Office Space Management: Which Occupancy Study Is Right for You?

businesswoman standing in modern open office space

Flexibility when it comes to remote work, a greater focus on employee health, and changes to the way businesses use their office space are all trends that were highlighted during the COVID-19 pandemic. And they'll continue to be important for the foreseeable future, especially as many companies begin the process of getting their employees back to work in a post-COVID world.

Because of the pandemic, we've also learned in 2021 that office space planning can have a direct effect on the health of employees. Not only can office layouts help prevent the spread of communicable diseases, but it can boost mental health as well. Employees who feel safe and at ease when they're in the office will most likely be more productive.

You can show them that you are dedicated to their well-being by making noticeable changes to your space. But before you deploying any new office solutions, consider the various approaches to gathering usual data and which one will provide you with the most accurate information.

1. Observational Study

As the name suggests, an observational study involves doing just that: observing your office space. You may hire an external firm or individual to do the legwork, or you can choose internal personnel. Either way, the person who observes the space will try to gauge employee activities and measure occupancy throughout the office.

On the surface, an observational study may seem like the easiest and most reliable way to gather data. And it does allow employers to gather data objectively. However, it leaves more room for error than any other option.

First, your employees may feel uncomfortable having someone walking around the office to observe them. This can lead to unnatural behaviors that can have a negative impact on your results. Many employees may even see it as invasive, and it can hamper productivity.

It's also time-consuming. The longer an observational study takes place, the more accurate your data will be. Unfortunately, most observational studies only last a few weeks, which can lead to several issues. Not only are your results limited, but they may not be completely reliable because some of your employees may be out of the office for business travel or paid time off. And when you're focused on health and safety during and just after a pandemic, you don't have time to wait weeks or even months for your data.

2. Badge Study

Another popular option is a badge study. This works if you have a system in place that requires employees to swipe a badge to access various aspects of your office. It's objective, and, unlike the observational study, it's not as invasive — your employees may not even know you're doing it. You can also integrate your data via API.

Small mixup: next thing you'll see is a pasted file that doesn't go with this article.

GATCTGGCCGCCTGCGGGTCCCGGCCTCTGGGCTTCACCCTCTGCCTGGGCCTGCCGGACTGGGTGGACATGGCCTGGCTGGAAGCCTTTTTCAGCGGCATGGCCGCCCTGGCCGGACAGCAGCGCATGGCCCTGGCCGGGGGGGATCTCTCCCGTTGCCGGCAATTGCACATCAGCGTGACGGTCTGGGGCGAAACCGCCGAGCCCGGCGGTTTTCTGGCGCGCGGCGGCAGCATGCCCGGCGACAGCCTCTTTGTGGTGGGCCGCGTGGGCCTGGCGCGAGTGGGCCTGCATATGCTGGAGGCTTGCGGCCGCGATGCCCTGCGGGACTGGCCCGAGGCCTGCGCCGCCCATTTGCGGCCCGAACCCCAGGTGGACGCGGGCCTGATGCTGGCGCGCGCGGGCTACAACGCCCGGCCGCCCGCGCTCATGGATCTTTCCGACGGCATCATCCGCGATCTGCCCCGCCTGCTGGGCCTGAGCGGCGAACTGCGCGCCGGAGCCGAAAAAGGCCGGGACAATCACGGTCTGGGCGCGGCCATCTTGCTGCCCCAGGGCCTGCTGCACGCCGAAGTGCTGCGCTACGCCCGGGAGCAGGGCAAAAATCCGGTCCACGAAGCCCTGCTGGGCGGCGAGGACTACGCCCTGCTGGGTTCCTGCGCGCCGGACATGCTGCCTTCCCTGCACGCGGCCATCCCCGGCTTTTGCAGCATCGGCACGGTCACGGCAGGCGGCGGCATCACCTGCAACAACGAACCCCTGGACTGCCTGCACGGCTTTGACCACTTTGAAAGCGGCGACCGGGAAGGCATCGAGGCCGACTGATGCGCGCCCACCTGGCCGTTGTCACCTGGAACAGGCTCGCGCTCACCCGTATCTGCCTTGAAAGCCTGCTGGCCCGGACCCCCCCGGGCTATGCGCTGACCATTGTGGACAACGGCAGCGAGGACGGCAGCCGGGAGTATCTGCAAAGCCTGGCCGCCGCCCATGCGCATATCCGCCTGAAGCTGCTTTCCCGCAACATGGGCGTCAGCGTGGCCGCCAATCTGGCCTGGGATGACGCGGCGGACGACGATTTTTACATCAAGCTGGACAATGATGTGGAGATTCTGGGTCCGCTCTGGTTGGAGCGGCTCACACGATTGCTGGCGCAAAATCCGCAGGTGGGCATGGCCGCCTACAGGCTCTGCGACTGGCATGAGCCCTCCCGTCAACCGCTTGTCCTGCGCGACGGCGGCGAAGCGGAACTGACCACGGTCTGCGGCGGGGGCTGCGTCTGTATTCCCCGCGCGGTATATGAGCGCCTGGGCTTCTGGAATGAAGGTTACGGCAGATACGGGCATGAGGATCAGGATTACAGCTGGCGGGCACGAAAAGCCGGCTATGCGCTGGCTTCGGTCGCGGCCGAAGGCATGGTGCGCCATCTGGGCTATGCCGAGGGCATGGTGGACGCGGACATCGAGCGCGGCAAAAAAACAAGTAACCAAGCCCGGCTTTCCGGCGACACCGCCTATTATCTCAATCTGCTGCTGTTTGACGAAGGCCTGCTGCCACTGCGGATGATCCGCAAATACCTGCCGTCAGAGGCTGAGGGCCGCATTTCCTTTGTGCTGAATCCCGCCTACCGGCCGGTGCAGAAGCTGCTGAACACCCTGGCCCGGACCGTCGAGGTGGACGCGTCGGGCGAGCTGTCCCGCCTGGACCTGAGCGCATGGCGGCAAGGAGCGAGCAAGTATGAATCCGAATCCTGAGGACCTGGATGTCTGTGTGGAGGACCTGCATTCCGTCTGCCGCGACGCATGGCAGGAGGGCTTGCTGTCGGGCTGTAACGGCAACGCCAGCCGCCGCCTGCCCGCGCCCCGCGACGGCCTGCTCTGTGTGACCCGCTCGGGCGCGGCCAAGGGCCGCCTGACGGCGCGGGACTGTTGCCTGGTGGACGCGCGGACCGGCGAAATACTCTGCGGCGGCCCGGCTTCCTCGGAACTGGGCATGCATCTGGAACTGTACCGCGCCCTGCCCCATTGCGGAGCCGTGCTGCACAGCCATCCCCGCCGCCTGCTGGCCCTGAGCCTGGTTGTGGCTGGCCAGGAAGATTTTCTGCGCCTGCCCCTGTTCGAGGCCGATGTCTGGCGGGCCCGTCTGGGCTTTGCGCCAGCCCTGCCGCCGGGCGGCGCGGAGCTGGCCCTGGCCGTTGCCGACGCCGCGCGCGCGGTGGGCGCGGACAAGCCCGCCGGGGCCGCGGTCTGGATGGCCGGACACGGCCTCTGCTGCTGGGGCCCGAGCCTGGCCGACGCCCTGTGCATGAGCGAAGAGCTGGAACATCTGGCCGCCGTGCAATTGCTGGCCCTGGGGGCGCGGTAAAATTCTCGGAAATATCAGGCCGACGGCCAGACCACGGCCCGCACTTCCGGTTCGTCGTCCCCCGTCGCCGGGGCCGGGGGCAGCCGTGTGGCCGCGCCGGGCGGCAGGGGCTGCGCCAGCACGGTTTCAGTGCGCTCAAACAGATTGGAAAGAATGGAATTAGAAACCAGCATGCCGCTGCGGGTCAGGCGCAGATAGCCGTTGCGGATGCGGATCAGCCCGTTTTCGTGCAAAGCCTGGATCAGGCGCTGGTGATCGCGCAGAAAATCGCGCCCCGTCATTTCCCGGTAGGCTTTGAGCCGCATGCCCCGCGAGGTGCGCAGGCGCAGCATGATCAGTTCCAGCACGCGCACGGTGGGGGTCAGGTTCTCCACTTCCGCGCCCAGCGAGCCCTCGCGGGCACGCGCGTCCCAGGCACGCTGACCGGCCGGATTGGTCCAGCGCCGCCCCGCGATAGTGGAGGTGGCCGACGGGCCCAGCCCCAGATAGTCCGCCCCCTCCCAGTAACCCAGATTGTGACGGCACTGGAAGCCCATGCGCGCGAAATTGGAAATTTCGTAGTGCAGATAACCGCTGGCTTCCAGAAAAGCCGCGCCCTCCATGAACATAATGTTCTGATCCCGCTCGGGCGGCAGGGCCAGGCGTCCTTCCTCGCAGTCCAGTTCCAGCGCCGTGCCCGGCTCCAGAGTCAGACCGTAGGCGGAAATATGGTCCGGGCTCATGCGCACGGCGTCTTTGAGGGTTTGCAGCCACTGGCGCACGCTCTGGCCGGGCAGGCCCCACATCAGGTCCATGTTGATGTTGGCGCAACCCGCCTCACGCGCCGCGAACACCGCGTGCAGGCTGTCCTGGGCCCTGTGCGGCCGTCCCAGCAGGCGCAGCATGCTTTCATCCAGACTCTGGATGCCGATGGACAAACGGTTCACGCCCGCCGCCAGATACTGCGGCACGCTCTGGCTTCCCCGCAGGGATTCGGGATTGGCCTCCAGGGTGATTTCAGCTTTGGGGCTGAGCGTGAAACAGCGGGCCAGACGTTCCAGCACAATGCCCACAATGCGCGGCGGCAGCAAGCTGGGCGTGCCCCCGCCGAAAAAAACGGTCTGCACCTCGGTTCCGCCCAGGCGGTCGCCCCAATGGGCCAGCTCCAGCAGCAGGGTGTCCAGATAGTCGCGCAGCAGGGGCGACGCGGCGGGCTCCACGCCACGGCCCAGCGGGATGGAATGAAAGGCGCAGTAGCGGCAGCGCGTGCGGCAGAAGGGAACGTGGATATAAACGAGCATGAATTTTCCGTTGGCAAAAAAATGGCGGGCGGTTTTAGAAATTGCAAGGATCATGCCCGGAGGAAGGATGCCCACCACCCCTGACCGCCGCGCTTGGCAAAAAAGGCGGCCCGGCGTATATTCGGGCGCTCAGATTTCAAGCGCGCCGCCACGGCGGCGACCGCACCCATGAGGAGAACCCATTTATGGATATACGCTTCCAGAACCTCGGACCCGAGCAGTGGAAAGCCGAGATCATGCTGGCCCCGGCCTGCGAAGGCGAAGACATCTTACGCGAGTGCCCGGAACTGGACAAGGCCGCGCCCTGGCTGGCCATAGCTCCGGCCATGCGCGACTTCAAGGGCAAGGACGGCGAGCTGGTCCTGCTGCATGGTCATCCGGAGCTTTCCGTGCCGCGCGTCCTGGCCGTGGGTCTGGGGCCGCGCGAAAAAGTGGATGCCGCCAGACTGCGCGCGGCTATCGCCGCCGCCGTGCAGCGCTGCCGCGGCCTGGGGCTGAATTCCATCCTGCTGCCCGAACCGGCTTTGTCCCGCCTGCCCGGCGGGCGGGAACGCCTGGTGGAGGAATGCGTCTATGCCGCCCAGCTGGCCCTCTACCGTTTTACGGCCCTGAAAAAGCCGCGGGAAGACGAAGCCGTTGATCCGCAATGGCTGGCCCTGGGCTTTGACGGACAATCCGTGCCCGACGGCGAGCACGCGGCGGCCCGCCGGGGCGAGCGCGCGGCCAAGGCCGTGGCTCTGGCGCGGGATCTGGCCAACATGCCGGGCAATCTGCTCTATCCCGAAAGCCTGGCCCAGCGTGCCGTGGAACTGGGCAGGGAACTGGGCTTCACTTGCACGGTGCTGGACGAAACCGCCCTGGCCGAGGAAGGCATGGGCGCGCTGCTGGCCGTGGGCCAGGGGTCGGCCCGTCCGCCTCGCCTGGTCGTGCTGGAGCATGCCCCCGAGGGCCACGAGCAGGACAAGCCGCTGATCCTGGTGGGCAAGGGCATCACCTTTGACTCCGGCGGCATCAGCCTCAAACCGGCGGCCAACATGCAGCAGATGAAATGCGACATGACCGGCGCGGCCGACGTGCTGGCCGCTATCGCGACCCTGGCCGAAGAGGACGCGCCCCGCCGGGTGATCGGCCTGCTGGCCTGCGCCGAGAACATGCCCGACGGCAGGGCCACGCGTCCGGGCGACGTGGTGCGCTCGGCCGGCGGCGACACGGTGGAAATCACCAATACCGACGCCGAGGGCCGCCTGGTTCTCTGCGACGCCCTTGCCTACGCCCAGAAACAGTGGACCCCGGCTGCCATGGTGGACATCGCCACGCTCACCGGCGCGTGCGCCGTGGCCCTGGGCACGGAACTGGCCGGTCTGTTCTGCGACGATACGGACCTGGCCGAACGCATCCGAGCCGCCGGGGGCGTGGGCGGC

But a badge study has its own problems. First, it's not going to provide you with a complete set of data. For example, should one employee swipe their badge as they enter the office for the day and then hold the door open as a courtesy for every employee coming to work at the same time, only one employee will be counted. Or you may have an employee who comes into the office to work for a few hours and leaves at lunchtime. Your badge data won't reflect any of this. In the long run, you end up spending way too much time and money to create data that doesn't fully flesh out a good picture of your occupancy.

Badge studies can also interfere with any plans you have to shift towards a hoteling or hot desking system. Because the badge doesn't count time spent in the office, you'll have no idea who is a good candidate for this type of setup and who requires a dedicated workspace.

Last but not least, while your employees may not know you're doing it, it's probably best to disclose that information. And some may still see it as an invasion of privacy.

3. Sensor Study

Your third option, a sensor study, provides the benefits of badge and observational studies and then some. Essentially, it involves installing sensors throughout the office — such as under desks, on tables or on conference room walls — and allowing them to gather accurate, real-time and continuous data that shows whether a space is occupied and for how long.

It's more cost-effective than the other options, and it doesn't disrupt the daily workflow. It's objective and doesn't take up any of your time. Best of all, you can integrate it with many technology products you may already have in place, such as your badge system or conference room scheduling software. And, because you'll begin receiving data right away, you can make both short-term and long-term decisions that have a positive impact on your employees, your business and your bottom line.

Which One is Right for Your Business?

None of the three occupancy studies mentioned is perfect. But if you're looking for the option that's actionable and affordable and will help you make the most informed decisions, sensor technology with 4SITE by CORT is your best option. It will help you navigate these uncertain times with more flexibility and certainty.

It will also help you move forward. As we get back to work and continue dealing with the pandemic and its aftermath, things will continue to change. Sensor technology with 4SITE and our real-time data will help you make faster decisions about your space when something new arises. It's the best option for maintaining a safe and healthy workplace while continuing to focus on productivity at the same time.